“Studies show that over 80% of Americans do not have their dream job. If more knew how to build organizations that inspire, we could live in a world in which that statistic was reversed- a world in which 80% of people love their job. People who love going to work are more productive and more creative. They go home happier and have happier families. They treat their colleagues, clients, and customers better. Inspired employees make for stronger companies and stronger economies. That is why I wrote this book. I hope to inspire others to do the things that inspire them, so that together we may build the companies, the economy, and the world in which trust and loyalty are the norm and not the exception. This book is not designed to tell you what to do- it’s to help you find the cause of what you do.” -Simon Sinek
Below is the Golden Circle. It provides evidence of how much more we can achieve if we start everything we do by first asking, “why?” The “what” is easy to identify. Every company knows “what” they do. “How” is obviously “how” you do the “what.” However, very few companies can articulate “why” they do what they do. This does not mean to make money; this is the cause, purpose, or core belief of the business. WHY does your company exist. WHY do you get out of bed every morning? WHY should anyone care? The inspiring leaders do not start from the outside of the circle, they start from the inside out. They start with WHY.
Here is the why (mission statement) of Apple, “Everything we do, we believe in challenging the status quo. We believe in thinking differently. The way we challenge the status quo is by making our products beautifully designed, simple to use and user-friendly. And we happen to make great computers.” The company Creative Tech Ltd. was more qualified than Apple to introduce a digital music product. The problem was, they advertised their product as a “5 GB mp3 player.” It’s exactly the same message as Apple’s, “1,000 songs in your pocket.” The difference is Creative told us WHAT their product was, but Apple told us WHY we needed it. Apple is not a computer company, but a company that offers people the simpler, sleek alternatives.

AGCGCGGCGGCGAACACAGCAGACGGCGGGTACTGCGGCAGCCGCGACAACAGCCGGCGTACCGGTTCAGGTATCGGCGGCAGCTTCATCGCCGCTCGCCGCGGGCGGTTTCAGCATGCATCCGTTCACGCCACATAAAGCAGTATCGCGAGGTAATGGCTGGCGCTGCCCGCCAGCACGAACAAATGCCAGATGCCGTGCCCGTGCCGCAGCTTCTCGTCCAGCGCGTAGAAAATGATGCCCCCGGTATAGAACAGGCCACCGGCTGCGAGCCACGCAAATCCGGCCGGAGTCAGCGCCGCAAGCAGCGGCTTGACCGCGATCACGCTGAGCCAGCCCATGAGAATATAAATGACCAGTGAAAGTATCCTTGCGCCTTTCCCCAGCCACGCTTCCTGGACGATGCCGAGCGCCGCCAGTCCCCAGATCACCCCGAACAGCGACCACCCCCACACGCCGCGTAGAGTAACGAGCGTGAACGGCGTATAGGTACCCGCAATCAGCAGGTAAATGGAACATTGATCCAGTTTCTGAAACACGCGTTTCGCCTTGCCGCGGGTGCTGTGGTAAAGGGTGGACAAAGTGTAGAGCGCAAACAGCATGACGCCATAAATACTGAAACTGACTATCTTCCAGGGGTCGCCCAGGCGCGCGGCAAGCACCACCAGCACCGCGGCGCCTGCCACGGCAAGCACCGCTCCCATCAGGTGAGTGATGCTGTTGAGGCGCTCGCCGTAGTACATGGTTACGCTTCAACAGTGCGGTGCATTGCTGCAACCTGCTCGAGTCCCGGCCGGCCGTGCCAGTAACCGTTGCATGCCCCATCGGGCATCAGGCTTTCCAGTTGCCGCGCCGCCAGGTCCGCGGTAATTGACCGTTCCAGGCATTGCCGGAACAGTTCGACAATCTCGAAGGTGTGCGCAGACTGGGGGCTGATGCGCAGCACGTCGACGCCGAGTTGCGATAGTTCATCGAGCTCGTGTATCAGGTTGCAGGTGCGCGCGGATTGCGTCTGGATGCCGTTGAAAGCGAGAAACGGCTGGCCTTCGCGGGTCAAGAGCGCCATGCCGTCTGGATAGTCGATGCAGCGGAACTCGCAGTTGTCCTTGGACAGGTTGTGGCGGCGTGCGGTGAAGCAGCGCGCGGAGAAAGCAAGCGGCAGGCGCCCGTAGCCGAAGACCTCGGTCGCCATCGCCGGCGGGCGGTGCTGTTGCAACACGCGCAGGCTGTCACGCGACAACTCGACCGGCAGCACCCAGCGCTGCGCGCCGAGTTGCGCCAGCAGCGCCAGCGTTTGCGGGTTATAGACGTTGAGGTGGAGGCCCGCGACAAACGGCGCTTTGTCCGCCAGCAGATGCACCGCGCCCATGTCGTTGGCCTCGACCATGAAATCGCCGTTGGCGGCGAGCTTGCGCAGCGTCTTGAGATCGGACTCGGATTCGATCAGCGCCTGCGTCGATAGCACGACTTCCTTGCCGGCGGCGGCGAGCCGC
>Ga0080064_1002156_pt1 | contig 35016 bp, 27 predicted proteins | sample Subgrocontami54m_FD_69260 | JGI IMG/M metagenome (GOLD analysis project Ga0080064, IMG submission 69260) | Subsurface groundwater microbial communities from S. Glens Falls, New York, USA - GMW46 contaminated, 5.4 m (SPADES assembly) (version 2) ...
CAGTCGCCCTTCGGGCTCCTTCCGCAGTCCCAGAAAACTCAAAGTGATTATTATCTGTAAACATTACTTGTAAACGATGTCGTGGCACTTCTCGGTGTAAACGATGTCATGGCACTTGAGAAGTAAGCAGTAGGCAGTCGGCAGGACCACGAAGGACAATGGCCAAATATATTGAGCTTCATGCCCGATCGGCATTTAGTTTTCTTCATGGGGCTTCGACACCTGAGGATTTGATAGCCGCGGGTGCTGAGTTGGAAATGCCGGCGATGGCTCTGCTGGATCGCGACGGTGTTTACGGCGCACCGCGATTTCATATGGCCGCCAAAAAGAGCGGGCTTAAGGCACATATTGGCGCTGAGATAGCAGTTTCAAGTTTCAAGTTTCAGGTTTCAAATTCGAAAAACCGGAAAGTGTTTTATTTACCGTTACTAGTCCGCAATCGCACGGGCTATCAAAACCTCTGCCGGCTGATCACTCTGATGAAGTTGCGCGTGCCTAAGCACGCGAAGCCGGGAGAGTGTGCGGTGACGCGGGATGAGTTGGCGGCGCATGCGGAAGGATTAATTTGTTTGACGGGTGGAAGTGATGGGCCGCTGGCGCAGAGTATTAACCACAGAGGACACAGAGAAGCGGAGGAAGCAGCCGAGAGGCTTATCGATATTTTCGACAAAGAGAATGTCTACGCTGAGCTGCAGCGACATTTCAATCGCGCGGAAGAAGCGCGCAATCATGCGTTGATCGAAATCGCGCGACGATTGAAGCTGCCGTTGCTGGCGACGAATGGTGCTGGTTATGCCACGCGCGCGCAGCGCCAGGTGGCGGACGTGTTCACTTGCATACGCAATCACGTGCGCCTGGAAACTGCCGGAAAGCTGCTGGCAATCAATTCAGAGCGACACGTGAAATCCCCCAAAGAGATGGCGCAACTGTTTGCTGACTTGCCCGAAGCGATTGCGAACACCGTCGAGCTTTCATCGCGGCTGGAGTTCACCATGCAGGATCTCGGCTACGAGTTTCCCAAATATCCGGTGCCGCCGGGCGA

Knowing your why is essential for lasting success and the ability to avoid being “lumped in with the others.” Companies and organizations with a clear sense of why never worry about it. They don’t think of themselves as being like anyone else and they don’t have to convince anyone of their value. To compete in a market, instead of asking, “what should we do to keep up?” you must ask, “why did we start in the beginning, and what can we do to bring our cause to life again considering all the technologies and market opportunities available today?”
“People don’t buy what you do, they buy why you do it.” If a company doesn’t have a distinct sense of purpose, then it’s impossible for the outside world to perceive anything more than what the company does. When that happens, then manipulations that rely on pushing price, features, service or quality become the primary standard of differentiation. When a company clearly communicates their why, and we believe what they believe, then we will go to extraordinary lengths to include those products or brands in our lives. This is not because they are better, but because they become markers or symbols of the values and beliefs we hold dear.
Thanks for reading! -Laura
Feature photo credit: kaboompics.com